A Peek Into Pantry Performance During the Week of Prime Day

A Peek Into Pantry Performance During the Week of Prime Day

For the past four years, Amazon has held its annual Prime Day, featuring deeply discounted products across the site, in the middle of the summer. This year, these discounts extended into the company’s Prime Pantry section, featuring many traditional fast-moving consumer goods (FMCG) categories, as well as into brick-and-mortar for the first time at Whole Foods stores. To counter Amazon’s discounts, several FMCG retailers across the U.S. launched promotional campaigns throughout the week. Yet, according to Nielsen’s Friday morning data for the week ending July 21, 2018, we haven’t seen this year’s Prime Day sales blitz negatively affect manufacturer’s total brick-and-mortar sales during the same week.

During the week ending July 21, 2018, brick-and-mortar sales across U.S. FMCG reached around $15.1 billion in dollars and 4.8 billion in unit volume. At the same time, overall FMCG sales grew by nearly $276 million, compared to year-over-year growth of just $78 million and $24 million during the weeks of Prime Day 2017 and 2016, respectively. While this week saw positive 2% dollar growth (and flat performance in units at just 0.3%), it does mark the lowest overall sales total we’ve seen in the last 12 weeks. Rest assured, however, that historically this week has been a low point in summer performance over the last three years.

Diving into key categories featured during this year’s Prime Day Pantry deals, brands in these categories have seen mixed sales results at brick and mortar throughout the week. However, outside factors may have had more of an influence than online sales.


Despite deals online across household cleaners and supplies this week, The Clorox Company and S C Johnson & Son Inc. both saw in-store dollar growth of 3% and 4%, respectively. With that said, Koch Industries Inc. saw nearly 10% dollar declines in paper and plastics this week, where brands such as its Brawny and Quilted Northern paper towels were featured on sale during Amazon’s Prime Day.   

One additional factor hitting the paper goods sector is the cost of pulp on the upswing. And these higher costs could have a significant impact on the prices consumers see for a variety of pulp-based products. In fact, compared to this week last year, average unit prices are up for cotton products within the cosmetics category (+2%), femine care liners (+3%), sanitary pads (+3%), toilet paper (+4%), disposable diapers (+5%) and paper towels (+6%).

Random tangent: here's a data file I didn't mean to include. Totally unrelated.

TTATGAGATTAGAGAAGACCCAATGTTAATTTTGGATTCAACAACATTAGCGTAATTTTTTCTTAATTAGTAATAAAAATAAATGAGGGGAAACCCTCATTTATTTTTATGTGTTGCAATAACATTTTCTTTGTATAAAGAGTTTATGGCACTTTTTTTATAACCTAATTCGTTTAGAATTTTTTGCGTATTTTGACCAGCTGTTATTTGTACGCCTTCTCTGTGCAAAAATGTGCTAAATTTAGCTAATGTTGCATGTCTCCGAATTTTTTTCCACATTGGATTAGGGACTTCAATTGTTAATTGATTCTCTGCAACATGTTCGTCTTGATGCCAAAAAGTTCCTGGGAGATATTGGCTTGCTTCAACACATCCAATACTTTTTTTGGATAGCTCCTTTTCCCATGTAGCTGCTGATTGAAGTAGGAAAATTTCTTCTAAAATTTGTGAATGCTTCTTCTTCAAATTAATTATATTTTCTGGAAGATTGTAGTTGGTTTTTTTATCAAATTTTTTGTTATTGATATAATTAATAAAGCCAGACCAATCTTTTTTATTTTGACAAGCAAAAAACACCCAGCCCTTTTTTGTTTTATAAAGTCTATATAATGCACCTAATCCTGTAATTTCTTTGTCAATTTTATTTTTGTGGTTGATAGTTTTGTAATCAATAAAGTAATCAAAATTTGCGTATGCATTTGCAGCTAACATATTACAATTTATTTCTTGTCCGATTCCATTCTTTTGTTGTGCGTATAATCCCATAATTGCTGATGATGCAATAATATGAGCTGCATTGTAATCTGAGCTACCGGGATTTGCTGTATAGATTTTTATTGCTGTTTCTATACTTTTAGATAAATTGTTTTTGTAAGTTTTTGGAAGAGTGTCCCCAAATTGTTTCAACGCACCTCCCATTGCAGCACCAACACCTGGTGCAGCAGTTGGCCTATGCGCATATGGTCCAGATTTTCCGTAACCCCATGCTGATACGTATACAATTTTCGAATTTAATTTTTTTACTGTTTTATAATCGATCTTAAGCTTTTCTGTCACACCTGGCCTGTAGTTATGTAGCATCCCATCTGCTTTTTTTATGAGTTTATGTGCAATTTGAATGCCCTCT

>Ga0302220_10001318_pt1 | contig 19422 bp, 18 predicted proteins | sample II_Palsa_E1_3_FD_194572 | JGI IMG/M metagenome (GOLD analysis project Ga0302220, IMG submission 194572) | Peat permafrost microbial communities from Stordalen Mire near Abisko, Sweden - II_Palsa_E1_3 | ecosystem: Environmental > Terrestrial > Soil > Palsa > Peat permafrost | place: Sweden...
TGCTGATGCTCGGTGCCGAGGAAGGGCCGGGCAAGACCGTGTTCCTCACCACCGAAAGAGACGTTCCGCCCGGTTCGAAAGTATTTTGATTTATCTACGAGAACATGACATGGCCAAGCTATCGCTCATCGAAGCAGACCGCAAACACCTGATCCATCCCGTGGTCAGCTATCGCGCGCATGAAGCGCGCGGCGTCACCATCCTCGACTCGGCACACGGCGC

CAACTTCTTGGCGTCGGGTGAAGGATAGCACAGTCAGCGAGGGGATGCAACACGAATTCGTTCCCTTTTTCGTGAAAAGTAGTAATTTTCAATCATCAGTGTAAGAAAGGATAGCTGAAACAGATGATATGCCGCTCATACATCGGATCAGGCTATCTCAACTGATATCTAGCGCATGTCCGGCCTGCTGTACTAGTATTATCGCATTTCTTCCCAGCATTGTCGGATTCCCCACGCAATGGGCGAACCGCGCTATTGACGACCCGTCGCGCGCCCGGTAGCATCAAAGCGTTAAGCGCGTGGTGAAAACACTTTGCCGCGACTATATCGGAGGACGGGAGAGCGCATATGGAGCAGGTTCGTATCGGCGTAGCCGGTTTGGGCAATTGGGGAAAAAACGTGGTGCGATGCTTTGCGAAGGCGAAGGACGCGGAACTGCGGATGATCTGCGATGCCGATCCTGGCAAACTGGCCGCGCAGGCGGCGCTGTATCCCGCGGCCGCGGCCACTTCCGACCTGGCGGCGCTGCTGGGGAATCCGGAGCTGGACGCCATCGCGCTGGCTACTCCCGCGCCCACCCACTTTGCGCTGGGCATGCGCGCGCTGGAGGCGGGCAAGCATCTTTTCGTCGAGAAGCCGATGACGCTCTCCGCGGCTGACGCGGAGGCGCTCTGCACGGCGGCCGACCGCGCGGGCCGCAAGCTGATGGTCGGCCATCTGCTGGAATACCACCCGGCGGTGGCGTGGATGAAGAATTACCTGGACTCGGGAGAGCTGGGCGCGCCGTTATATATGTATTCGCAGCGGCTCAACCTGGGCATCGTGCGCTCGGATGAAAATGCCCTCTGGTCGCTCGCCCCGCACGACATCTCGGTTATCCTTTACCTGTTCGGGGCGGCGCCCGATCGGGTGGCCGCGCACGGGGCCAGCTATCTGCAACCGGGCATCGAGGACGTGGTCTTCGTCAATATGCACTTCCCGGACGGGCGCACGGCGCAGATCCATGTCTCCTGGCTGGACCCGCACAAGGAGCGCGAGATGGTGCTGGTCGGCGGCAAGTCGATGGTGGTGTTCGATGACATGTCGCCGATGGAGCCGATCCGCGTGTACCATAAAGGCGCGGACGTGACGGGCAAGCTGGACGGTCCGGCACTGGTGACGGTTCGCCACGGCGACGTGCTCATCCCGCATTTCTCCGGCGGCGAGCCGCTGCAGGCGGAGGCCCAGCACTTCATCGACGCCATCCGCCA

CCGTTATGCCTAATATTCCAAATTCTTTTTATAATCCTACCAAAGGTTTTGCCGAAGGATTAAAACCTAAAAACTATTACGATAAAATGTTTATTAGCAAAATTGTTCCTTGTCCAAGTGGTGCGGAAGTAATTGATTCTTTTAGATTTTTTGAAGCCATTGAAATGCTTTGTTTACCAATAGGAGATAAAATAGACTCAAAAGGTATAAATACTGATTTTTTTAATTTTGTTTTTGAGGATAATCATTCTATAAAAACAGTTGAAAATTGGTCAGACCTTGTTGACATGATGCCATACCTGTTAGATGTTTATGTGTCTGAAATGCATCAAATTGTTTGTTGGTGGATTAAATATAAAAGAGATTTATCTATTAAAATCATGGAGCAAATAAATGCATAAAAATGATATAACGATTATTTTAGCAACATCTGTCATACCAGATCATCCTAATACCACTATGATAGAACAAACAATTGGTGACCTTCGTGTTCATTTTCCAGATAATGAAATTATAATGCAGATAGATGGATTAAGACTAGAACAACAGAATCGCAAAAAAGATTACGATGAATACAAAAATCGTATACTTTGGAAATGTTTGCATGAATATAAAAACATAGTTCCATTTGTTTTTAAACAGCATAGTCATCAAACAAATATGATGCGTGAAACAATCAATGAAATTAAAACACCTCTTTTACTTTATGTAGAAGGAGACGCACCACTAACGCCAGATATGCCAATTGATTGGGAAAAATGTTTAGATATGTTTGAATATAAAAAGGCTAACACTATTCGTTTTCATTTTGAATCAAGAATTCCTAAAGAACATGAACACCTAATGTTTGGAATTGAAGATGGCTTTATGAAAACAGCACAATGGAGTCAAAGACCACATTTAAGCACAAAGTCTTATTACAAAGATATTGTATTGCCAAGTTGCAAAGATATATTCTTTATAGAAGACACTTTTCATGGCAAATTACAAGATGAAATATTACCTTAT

While dog food might not be a key pantry item for all Americans, it’s a staple for many pet owners. This year, Prime Day featured several canine-focused items on sale. Yet dog food performance is currently being driven by rising prices (+5%). Sales of dog food are up 3% this week, reaching heights of $188 million, while unit volume is down nearly 2% compared to this time last year.

One sector of the dog food market that’s driving huge growth, is variants that claim to be ‘Grain-Free’. In fact, sales of grain-free dog food for the week are up 26% in dollars and 35% in unit volume compared to this time last year. But amid recent investigations by the U.S. Food and Drug Administration (FDA) into potential health concerns linked with certain grain-free ingredients, we’ll continue to monitor impacts to the category’s performance.  

E-commerce’s Uneven Shift

Despite the low sales this week, for many across the FMCG market Amazon’s Prime Day represents the revolutionary shift toward online. While today about 30% of Americans buy groceries online, that number is expected to grow to 70% in less than 10 years, according to the most recent Total Consumer Report.

However, the rise of e-commerce isn’t distributed evenly across FMCG. Approximately, 89% of shoppers have purchased non-food products online previously. Meanwhile, food and beverage sales represent just 13% of the overall dollar volume we’ve seen online in the past year. And consumers are more likely to buy certain categories online than others. One such example is snacks. In fact, two in five (42%) have purchased snacks online before, and that number is poised for growth.

Despite the appeal of buying snacks online, in-store sales for salty and sweet snack categories are on the rise. As of June 30, 2018, annual brick-and-mortar dollar sales for salty snacks reached just over $22 million and unit volume exceeded 8.2 billion, up 3.7% and 2.0% year-over-year, respectively. Additionally, brick-and-mortar dollar sales for sweet snacks climbed 1.9% to reach $4.4 million and unit sales saw a slight lift of 1.2% to hit 1.9 billion during the same period.

Data for this article was made possible by Nielsen Friday morning data delivery, the earliest FMCG market read available. Learn more about Friday morning data delivery.